German tourists walk 11 days in northern Manitoba bush after canoe crash

Two German tourists walked about 115 kilometres through the bush in northern Manitoba with minimal food after crashing their canoe in rapids on the Hayes River.

Wolf Wagner, John Hoentsch planned 3-week canoe trip on Hayes River to Hudson Bay but crashed on rapids

Wolf Wagner, right, and John Hoentsch walked through the bush for 11 days after their canoe crashed in northern Manitoba. (Submitted by Wolf Wagner)

Two German tourists got more than they bargained for after they crashed their canoe and were forced to trek about 115 kilometres through the bush in northern Manitoba.

Wolf Wagner, 25, and John Hoentsch, 26, spent 11 days slogging through boggy terrain with no means of communication to ask for help after the crash on the Hayes River near Oxford House, about 575 kilometres north of Winnipeg.

But Wagner said the experience didn't sour them on hiking or on Manitoba.

"We definitely [do] not hate it. It's just the other way around," said Wagner, who's back home in Germany. "We love it much more now because we know that we get through it, especially Canada or northern Manitoba. It's so wild and so untouched nature."

He and Hoentsch arrived at the Hayes River on July 19 for the three-week canoe trip they had been planning since November. They had hoped to paddle to Hudson Bay and stop to pick up more food about halfway through.

They had already crossed some 40 rapids and were wrapping up their 11th day when they lost control and crashed the boat.

Two German tourists got more than they bargained for after they crashed their canoe and were forced to trek about 115 kilometres through the bush in northern Manitoba. 0:29

"It took maybe 15 minutes to get through this rapid, and after it, our boat was 100 per cent under the waters of it," said Wagner. "All our stuff we have connected with the boat with a big rope before was swimming on the water surface."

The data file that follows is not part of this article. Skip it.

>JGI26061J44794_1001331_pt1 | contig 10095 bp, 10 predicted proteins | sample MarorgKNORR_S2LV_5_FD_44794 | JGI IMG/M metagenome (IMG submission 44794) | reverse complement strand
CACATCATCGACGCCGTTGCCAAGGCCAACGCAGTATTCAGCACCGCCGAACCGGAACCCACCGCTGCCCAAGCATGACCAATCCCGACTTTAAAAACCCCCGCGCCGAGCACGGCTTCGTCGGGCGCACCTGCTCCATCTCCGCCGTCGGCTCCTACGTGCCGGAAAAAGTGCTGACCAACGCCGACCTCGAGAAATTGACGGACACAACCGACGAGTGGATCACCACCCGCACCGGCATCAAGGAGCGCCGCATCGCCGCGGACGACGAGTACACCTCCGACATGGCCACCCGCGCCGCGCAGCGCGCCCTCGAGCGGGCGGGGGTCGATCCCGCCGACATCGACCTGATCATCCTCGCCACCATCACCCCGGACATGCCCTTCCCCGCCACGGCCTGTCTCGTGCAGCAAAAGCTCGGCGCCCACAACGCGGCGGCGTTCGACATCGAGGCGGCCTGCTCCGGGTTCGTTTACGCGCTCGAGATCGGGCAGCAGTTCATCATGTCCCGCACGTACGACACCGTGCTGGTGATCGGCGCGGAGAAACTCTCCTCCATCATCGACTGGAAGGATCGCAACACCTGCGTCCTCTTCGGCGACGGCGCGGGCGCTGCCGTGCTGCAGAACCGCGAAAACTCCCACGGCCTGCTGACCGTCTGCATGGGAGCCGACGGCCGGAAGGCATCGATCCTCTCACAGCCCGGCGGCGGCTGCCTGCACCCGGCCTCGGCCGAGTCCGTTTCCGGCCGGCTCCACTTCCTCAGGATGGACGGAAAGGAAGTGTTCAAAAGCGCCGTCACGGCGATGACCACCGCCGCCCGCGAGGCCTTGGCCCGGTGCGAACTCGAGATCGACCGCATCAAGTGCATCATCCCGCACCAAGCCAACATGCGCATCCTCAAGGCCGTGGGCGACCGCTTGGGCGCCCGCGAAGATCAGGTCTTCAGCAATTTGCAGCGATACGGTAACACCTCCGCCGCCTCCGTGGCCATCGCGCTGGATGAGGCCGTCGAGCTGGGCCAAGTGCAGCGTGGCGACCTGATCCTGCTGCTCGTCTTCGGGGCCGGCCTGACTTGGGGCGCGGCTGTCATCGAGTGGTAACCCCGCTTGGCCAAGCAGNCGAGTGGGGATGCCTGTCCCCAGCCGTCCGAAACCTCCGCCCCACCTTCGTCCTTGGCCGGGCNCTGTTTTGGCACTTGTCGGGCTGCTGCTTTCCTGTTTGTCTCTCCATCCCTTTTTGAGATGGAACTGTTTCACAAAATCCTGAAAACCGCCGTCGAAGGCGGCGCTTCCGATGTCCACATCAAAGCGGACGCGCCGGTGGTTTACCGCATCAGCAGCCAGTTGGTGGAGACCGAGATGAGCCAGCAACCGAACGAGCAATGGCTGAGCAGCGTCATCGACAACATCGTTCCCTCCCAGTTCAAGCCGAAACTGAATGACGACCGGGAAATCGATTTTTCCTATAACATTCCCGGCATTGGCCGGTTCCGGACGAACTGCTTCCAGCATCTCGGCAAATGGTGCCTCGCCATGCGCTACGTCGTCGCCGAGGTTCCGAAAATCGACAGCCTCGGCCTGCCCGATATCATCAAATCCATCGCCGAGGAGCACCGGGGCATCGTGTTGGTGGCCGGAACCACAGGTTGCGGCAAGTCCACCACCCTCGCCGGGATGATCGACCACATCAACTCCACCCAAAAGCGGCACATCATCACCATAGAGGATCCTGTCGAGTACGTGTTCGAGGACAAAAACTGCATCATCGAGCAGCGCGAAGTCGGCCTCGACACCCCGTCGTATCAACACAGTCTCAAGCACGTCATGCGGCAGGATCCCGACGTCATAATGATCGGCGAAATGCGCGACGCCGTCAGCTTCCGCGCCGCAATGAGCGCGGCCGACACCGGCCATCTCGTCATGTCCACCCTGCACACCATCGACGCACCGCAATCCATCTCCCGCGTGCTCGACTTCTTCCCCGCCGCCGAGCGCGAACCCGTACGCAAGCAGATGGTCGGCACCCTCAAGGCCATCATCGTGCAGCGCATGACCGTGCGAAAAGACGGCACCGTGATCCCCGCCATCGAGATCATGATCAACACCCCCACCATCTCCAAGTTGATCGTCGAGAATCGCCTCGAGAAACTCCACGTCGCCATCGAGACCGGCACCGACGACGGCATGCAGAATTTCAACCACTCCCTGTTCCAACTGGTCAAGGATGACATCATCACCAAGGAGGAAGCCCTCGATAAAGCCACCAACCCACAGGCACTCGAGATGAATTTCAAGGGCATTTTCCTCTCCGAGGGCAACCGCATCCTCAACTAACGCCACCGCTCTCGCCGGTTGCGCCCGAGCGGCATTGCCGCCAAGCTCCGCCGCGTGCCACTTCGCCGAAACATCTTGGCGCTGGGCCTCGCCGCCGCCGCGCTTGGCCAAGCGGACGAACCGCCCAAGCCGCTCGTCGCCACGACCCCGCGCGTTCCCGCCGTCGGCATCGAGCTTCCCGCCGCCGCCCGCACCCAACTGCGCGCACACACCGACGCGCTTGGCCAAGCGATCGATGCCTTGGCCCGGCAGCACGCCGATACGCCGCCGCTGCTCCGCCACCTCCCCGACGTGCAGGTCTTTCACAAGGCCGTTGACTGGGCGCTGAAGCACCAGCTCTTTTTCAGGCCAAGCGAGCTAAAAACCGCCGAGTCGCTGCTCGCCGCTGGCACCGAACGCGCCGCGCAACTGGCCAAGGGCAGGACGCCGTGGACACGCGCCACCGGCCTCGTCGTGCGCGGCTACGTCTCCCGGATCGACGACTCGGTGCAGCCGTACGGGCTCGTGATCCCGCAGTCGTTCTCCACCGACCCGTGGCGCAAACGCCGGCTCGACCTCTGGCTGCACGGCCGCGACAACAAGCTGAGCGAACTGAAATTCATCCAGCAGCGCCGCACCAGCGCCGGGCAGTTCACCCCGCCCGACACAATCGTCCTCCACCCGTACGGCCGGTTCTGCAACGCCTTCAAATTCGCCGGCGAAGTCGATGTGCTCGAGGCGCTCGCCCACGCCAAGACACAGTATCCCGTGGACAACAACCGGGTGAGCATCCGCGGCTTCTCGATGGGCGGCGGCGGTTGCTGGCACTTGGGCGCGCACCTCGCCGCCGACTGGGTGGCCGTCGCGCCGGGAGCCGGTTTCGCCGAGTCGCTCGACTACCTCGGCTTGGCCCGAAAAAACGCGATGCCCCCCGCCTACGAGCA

The canoe was damaged beyond use, Wagner said, and without a satellite phone or cell service, their only option was walking to Gillam, Man., about 115 kilometres away.

Boggy terrain, limited food

Wagner said that initially, he thought the trip would take four or five days, covering between 15 and 20 kilometres daily. He didn't realize how slow it would be because of the boggy terrain.

They finished their first day of walking sore and demoralized, having covered about six kilometres in roughly eight hours.

"This was the hardest time, I think, the evening of the first day," Wagner said.

Hoenstch and Wagner swam through rivers three or four times a day on their hike, Wagner said. (Submitted by Wolf Wagner)

For the first four or five days, Wagner said, it was a struggle to stay positive. The days were hot, and they had to wear layers to stave off mosquitoes and flies. Their feet never dried off, and temperatures dropped so much at night that they woke up to find ice on their shoes twice.

"I always said to John, yes we will make it, and very easy, and we are motivated. We were looking for some pizza or something like this. But deep in myself I sometimes thought we are not going to make it," said Wagner. "I think maybe it was the same with him."